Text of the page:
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J Clin Invest. 2013 February 1; 123(2): 563–565.
Published online 2013 January 25. doi:  10.1172/JCI67460
PMCID: PMC3561837

B4 androgen ablation: attacking the prostate cancer stem cell

Abstract

There is increasing evidence that prostate cancers in rodent models and in men contain a cellular subpopulation that displays stem cell properties. These prostate cancer stem cells (PCSCs) lack androgen receptor expression and are increased in castration-resistant disease. In this issue of the JCI, a study from Yoshioka et al. demonstrates that PCSCs are regulated by a pathway in which α6β4 integrin amplifies signaling through ErbB2 and c-Met receptors. Targeting this pathway provides a novel therapeutic strategy for hormone refractory prostate cancer.

The prostate gland is thought to contain two distinct stem cell populations, one located in the basal layer and the other located within the luminal compartment. In mouse models, there is evidence that either of these primitive stem cells is capable of giving rise to prostate cancers (1). Development of the normal prostate gland and prostate cancers is dependent on androgenic hormones, the actions of which are mediated by the androgen receptor (AR). In the mouse, although orchiectomy results in marked prostate involution, the gland is completely regenerated following androgen replacement, suggesting the existence of castration-resistant stem cells. Similarly, although androgen ablation remains a mainstay for the treatment of advanced prostate cancer, hormone resistance inevitably develops and, as a result, hormone-refractory metastatic prostate cancer remains incurable. There is increasing evidence that many cancers, including those of the prostate, are driven and maintained by a cellular subpopulation that displays stem cell properties. These properties include self-renewal, which drives tumorigenesis, as well as differentiation, which generates the tumor bulk. Furthermore, studies suggest that unlike AR-driven bulk tumor cell populations, prostate cancer stem cells (PCSCs) lack AR and do not express differentiation markers, such as PSA (2). PCSCs are increased in hormone-refractory prostate cancer in patients as well as in mouse models. In addition to their role in hormone resistance, evidence suggests that these PCSCs may also mediate metastasis to sites such as the bone (3). Given their potential clinical importance, an understanding of the pathways that drive hormone-resistant PCSCs is of considerable importance. In this issue of the JCI, Yoshioka et al. use human prostate cancer specimens and mouse transgenic models to demonstrate an important role for β4 integrin as well as the coexpressed receptor tyrosine kinases ErbB2 and c-Met in the regulation of PCSCs (4).

The ties that bind

Integrins are heterodimeric cell surface receptors that mediate interaction of cells with extracellular matrix components. β4 Integrin exclusively heterodimerizes with the α6 chain, and the resulting α6β4 heterodimer selectively binds to laminin-5, an important component of basement membranes. The interaction of laminin-5 with α6β4 integrin may anchor basal prostate stem cells to the basement membrane, constituting a normal prostate stem cell “niche” (5). Interestingly, in both mouse models and human disease, Yoshioka et al. found increased expression of β4 integrin in castration-resistant compared with hormone-naive prostate cancer. Increased β4 integrin expression was associated with a concomitant increase in expression and activation of the receptor tyrosine kinases ErbB2 and c-Met. Furthermore, cells expressing β4 integrin, ErbB2, and c-Met also displayed characteristics of PCSCs, including expression of the known markers CD49f (α6 integrin) and Sca1, and the ability to initiate tumors when implanted into the renal capsules of immunosuppressed mice. Furthermore, Yoshioka et al. demonstrated that in mouse prostate cancer models pharmacologic inhibition of ErbB2 with lapatinib and c-Met with crizotinib induced apoptosis and inhibited tumor growth to a significantly greater extent than either agent alone, indicating that by driving the action of these two pathways β4 integrin plays a critical role in maintaining PCSCs.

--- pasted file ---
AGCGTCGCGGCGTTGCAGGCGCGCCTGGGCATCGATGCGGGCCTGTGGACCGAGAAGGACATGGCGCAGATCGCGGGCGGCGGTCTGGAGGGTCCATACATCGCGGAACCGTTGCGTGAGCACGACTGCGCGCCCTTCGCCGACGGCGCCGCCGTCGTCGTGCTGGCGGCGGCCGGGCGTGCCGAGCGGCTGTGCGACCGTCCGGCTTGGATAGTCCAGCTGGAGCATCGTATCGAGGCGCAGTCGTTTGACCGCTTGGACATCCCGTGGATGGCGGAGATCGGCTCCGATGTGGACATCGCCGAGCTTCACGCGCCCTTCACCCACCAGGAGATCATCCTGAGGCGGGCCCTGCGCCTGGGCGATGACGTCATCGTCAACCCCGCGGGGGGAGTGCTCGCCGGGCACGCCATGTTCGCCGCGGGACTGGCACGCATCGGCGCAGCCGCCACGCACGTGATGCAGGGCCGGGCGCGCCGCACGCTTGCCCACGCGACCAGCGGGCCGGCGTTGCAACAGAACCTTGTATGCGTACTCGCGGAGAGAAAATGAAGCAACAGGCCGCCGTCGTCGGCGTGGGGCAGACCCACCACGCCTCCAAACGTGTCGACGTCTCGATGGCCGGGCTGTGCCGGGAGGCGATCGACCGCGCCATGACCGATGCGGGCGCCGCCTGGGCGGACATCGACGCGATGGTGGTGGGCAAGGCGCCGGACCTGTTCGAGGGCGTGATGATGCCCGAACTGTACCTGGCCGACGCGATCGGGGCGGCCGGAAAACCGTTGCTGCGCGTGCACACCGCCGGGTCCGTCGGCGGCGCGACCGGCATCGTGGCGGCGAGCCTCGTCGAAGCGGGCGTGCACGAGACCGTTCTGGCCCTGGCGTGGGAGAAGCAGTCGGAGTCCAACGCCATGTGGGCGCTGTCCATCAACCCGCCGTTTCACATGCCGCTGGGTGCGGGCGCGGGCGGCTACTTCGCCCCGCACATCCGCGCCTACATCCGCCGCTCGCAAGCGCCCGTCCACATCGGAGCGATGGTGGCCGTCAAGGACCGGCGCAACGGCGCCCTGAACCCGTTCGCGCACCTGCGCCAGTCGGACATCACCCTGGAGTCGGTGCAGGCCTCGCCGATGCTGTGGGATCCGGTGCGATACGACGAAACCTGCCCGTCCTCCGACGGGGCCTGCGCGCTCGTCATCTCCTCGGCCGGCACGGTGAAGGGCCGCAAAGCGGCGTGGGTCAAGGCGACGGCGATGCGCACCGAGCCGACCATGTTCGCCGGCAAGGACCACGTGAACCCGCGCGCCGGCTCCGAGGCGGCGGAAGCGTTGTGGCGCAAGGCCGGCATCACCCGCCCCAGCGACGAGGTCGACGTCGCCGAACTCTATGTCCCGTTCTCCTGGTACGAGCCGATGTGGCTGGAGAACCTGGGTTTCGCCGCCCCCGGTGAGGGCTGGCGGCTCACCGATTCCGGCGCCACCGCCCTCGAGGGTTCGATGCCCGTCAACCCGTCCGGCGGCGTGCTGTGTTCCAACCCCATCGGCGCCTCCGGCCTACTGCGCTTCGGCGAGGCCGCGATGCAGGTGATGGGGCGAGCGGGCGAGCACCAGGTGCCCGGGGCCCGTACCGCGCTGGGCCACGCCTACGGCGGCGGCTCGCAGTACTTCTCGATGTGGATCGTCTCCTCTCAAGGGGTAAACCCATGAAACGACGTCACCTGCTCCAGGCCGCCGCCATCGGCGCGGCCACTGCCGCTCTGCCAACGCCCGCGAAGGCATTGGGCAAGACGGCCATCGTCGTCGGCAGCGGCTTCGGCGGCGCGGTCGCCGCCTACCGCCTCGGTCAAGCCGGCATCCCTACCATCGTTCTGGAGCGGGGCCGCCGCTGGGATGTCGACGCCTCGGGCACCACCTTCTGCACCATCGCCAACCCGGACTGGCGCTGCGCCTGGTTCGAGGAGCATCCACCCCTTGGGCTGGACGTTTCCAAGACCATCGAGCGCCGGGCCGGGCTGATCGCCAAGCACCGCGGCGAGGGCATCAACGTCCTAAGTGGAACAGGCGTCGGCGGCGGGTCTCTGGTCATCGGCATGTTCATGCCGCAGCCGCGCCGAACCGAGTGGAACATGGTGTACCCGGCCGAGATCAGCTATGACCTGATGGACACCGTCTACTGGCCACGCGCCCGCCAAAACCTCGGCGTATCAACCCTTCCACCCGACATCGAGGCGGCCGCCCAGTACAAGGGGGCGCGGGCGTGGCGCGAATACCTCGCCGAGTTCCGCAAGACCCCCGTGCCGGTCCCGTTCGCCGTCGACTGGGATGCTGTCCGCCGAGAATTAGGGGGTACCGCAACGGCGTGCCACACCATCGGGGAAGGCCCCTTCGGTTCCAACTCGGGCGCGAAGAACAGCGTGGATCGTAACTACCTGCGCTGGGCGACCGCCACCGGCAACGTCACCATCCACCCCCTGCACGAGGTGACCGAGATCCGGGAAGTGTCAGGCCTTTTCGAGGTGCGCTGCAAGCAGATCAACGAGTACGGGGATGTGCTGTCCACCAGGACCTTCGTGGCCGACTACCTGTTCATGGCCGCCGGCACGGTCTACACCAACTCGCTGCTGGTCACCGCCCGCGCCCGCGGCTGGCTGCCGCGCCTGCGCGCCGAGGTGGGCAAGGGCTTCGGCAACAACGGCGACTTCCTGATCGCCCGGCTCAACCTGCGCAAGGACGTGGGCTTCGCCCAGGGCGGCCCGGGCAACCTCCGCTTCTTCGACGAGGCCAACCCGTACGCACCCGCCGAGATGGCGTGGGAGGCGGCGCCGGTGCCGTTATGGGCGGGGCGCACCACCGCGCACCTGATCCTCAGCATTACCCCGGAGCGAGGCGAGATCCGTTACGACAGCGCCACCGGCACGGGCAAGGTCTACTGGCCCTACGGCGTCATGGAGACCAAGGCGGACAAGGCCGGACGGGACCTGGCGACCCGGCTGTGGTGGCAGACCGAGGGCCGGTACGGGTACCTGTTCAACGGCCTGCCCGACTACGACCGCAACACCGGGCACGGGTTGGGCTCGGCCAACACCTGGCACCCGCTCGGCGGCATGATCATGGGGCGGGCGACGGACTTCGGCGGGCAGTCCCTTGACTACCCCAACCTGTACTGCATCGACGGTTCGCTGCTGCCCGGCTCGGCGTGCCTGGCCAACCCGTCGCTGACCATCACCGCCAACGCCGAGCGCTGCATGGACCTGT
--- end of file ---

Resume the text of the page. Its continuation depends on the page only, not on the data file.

Similar signal transduction pathways may be involved in regulation of cancer stem cells (CSCs) in other tumor types. For example, β4 integrin has previously been shown to amplify ErbB2 signaling in breast cancer cells, in which complexes of β4 integrin and ErbB2 activate STAT3 signaling through transphosphorylation events (6). In human breast cancers, ErbB2 has been shown to be an important regulator of CSC self-renewal in a pathway involving ErbB2 activation of Akt with subsequent activation of Wnt signaling mediated by inactivation of GSK3β and facilitation of β-catenin nuclear translocation (7). c-Met has been reported to play a role in regulation of CSCs in hepatocellular and colorectal cancers, in which it provides a costimulatory signal activating the Wnt pathway (8). In addition, c-Met has previously been shown to induce a stem cell–like phenotype in human prostate cells (9). Given the observation that both ErbB2 and c-Met may regulate CSCs through Wnt pathway activation, it will be interesting to determine whether similar mechanisms regulate PCSCs.